Permanent daylight saving time one step closer after Senate approves Sunshine Protection Act
SALT LAKE CITY — Utah is one step closer to moving to permanent Mountain Daylight Time after the U.S. Senate unanimously approved the Sunshine Protection Act of 2021 on Tuesday.
The act, which was introduced by Sen. Marco Rubio, R-Fla., now moves to the House of Representatives. If approved and signed into law by President Joe Biden, states would be allowed to remain on daylight saving time year-round, beginning in 2023.
Current federal law requires states to change clocks biannually between standard time and DST on federally mandated dates, and it permits states to opt-out of daylight saving time observation and remain on permanent standard time. It does not currently permit observation of permanent daylight saving time.
“You’ll see it’s an eclectic collection of members of the United States Senate in favor of what we’ve just done here in the Senate, and that’s to pass a bill to make daylight savings time permanent,” Rubio said Tuesday. “Just this past weekend, we all went through that biannual ritual of changing the clock back and forth and the disruption that comes with it. And one has to ask themselves after a while why do we keep doing it?”
— Senator Rubio Press (@SenRubioPress) March 15, 2022
#LockTheClock in Utah
In 2020, the Utah Legislature passed SB59, which will move the Beehive State to permanent daylight saving if:
- Congressional approval is given
- At least four Western states also pass legislation to move to year-round daylight saving time
Rubio’s bill would go into effect in November 2023. He said the delay would give the transportation industry additional time to make necessary adjustments.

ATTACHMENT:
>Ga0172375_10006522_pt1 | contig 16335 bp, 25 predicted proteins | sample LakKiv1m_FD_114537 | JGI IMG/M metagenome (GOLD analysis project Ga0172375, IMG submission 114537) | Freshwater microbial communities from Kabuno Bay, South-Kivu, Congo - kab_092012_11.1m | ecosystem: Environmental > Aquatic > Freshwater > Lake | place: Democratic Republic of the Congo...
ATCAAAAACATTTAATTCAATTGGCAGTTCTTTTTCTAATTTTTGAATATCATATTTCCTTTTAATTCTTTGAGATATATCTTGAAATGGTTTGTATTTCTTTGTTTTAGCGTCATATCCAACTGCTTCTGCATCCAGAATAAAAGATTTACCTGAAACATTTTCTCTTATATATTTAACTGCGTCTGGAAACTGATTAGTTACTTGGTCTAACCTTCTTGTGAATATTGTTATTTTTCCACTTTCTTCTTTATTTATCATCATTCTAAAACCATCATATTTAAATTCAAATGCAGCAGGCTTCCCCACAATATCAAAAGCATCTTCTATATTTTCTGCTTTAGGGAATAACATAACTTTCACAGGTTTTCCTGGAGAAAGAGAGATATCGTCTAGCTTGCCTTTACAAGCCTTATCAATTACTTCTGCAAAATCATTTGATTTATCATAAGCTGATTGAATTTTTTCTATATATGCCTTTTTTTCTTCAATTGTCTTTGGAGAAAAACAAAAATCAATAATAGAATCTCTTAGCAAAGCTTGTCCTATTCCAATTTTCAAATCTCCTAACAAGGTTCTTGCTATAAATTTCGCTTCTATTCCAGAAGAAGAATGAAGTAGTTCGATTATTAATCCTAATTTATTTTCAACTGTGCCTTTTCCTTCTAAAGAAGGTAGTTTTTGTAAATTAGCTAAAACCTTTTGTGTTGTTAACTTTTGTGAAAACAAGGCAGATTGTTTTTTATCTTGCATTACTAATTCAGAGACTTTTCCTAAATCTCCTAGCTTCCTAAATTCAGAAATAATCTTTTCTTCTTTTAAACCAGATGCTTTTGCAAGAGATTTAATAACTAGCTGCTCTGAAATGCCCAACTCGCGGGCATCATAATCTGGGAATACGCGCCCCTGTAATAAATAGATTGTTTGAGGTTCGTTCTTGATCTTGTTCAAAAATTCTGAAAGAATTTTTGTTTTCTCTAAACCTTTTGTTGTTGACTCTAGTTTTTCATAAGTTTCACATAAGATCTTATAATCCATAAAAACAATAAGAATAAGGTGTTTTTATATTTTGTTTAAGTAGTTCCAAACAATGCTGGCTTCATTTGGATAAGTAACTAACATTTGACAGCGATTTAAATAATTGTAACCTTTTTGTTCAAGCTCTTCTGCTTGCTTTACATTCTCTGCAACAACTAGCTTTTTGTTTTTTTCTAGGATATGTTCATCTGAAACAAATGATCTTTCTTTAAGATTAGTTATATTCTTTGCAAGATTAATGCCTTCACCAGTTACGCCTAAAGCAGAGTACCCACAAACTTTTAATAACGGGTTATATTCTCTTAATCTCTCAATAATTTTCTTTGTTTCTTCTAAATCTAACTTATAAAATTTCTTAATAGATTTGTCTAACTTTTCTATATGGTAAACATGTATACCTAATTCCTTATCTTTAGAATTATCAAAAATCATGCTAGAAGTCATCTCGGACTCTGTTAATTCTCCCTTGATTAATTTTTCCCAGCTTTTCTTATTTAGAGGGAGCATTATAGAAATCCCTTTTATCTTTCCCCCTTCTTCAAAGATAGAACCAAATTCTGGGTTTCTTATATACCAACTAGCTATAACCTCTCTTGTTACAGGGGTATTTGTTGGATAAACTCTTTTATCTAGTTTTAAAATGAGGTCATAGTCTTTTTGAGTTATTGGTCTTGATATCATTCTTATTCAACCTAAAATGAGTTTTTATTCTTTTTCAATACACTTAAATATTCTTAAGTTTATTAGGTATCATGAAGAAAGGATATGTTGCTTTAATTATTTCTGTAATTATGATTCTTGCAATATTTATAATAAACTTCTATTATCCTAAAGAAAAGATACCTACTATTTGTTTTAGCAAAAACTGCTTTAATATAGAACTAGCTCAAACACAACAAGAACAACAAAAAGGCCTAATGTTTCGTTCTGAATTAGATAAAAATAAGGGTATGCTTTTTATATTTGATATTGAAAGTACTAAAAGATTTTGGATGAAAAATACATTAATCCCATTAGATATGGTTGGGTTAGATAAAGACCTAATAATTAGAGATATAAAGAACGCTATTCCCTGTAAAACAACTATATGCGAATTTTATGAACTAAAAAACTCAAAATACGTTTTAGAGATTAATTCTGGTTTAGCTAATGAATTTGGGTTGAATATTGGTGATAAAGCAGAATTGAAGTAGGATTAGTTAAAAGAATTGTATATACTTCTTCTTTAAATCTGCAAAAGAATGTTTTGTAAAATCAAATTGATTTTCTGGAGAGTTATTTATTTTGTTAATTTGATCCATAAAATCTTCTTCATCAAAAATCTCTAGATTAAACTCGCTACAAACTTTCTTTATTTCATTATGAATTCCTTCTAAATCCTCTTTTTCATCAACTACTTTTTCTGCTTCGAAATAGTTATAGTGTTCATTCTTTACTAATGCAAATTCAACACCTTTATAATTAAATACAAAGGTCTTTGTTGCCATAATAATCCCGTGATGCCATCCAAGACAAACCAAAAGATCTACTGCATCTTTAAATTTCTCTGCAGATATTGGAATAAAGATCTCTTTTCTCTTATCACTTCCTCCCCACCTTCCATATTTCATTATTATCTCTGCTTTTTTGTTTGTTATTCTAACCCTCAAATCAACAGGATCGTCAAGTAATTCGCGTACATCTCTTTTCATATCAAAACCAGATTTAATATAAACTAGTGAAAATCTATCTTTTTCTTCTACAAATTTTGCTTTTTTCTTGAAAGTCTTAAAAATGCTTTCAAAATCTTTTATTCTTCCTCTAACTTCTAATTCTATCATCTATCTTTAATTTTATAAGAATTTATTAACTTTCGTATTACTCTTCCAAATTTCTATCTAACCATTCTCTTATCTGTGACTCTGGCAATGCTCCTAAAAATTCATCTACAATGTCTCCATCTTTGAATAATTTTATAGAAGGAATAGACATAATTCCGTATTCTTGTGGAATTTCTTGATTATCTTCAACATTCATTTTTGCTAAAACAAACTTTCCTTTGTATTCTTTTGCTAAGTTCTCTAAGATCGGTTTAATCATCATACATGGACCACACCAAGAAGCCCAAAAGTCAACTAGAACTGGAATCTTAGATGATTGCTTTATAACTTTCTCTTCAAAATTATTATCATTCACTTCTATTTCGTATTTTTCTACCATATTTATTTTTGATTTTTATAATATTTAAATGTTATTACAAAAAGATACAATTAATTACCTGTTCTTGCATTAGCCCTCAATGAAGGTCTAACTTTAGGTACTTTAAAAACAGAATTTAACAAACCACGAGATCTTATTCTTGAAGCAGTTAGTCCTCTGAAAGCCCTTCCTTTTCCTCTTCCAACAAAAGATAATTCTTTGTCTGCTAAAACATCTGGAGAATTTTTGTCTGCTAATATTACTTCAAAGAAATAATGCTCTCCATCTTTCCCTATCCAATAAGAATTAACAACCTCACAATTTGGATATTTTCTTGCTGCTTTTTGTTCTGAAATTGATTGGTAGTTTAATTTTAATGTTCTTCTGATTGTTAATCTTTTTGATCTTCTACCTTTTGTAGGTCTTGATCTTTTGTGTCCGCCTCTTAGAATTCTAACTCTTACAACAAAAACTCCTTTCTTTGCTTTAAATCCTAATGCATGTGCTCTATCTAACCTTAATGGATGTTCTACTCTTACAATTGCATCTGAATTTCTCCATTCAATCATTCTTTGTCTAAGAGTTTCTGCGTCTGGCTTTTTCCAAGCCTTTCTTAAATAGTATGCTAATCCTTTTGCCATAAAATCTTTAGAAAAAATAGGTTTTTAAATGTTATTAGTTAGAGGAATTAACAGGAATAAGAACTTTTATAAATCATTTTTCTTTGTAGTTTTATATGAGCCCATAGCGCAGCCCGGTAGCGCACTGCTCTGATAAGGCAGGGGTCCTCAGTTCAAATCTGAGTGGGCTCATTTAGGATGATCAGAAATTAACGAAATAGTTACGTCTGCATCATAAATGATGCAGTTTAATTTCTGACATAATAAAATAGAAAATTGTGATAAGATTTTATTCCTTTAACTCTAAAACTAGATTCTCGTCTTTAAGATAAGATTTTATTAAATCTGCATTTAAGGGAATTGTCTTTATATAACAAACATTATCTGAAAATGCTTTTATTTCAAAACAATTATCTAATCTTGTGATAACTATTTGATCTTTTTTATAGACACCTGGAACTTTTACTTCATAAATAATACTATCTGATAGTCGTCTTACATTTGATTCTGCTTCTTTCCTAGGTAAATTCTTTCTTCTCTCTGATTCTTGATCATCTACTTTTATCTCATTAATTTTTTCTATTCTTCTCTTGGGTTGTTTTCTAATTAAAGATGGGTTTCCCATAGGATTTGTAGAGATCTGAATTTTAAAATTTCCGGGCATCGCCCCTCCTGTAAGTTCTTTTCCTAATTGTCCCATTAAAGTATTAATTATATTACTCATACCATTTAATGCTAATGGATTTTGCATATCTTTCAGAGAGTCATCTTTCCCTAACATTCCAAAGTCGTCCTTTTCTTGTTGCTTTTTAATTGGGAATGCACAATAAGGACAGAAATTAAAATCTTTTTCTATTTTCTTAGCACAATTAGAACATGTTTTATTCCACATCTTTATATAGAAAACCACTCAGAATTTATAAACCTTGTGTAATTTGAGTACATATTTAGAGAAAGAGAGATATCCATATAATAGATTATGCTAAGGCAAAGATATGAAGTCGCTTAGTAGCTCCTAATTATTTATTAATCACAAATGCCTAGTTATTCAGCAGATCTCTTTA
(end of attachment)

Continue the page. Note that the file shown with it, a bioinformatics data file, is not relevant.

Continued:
“If we can get this passed, we don’t have to keep doing this stupidity anymore,” added Rubio added.
California, Idaho, Montana, Oregon, Washington and Wyoming have passed legislation that would move their states to permanent daylight saving time with their neighbors following congressional approval.
Rep. Marsha Judkins, R-Provo, told the Deseret News in 2020 that the most important thing the state can do is to stop changing the clocks. She said corresponded with hundreds of people about the issue and found the majority would prefer to have more daylight in the afternoon.
“For a lot of people it doesn’t really matter, but there are a lot of people for whom this really is a difficult, difficult change,” Judkins said. “It’s because of their children, because of their jobs, and because of their medication schedules — a lot of things and it really does affect people in a bad way.”
Polls have shown most people want to do away with changing their clocks twice a year.
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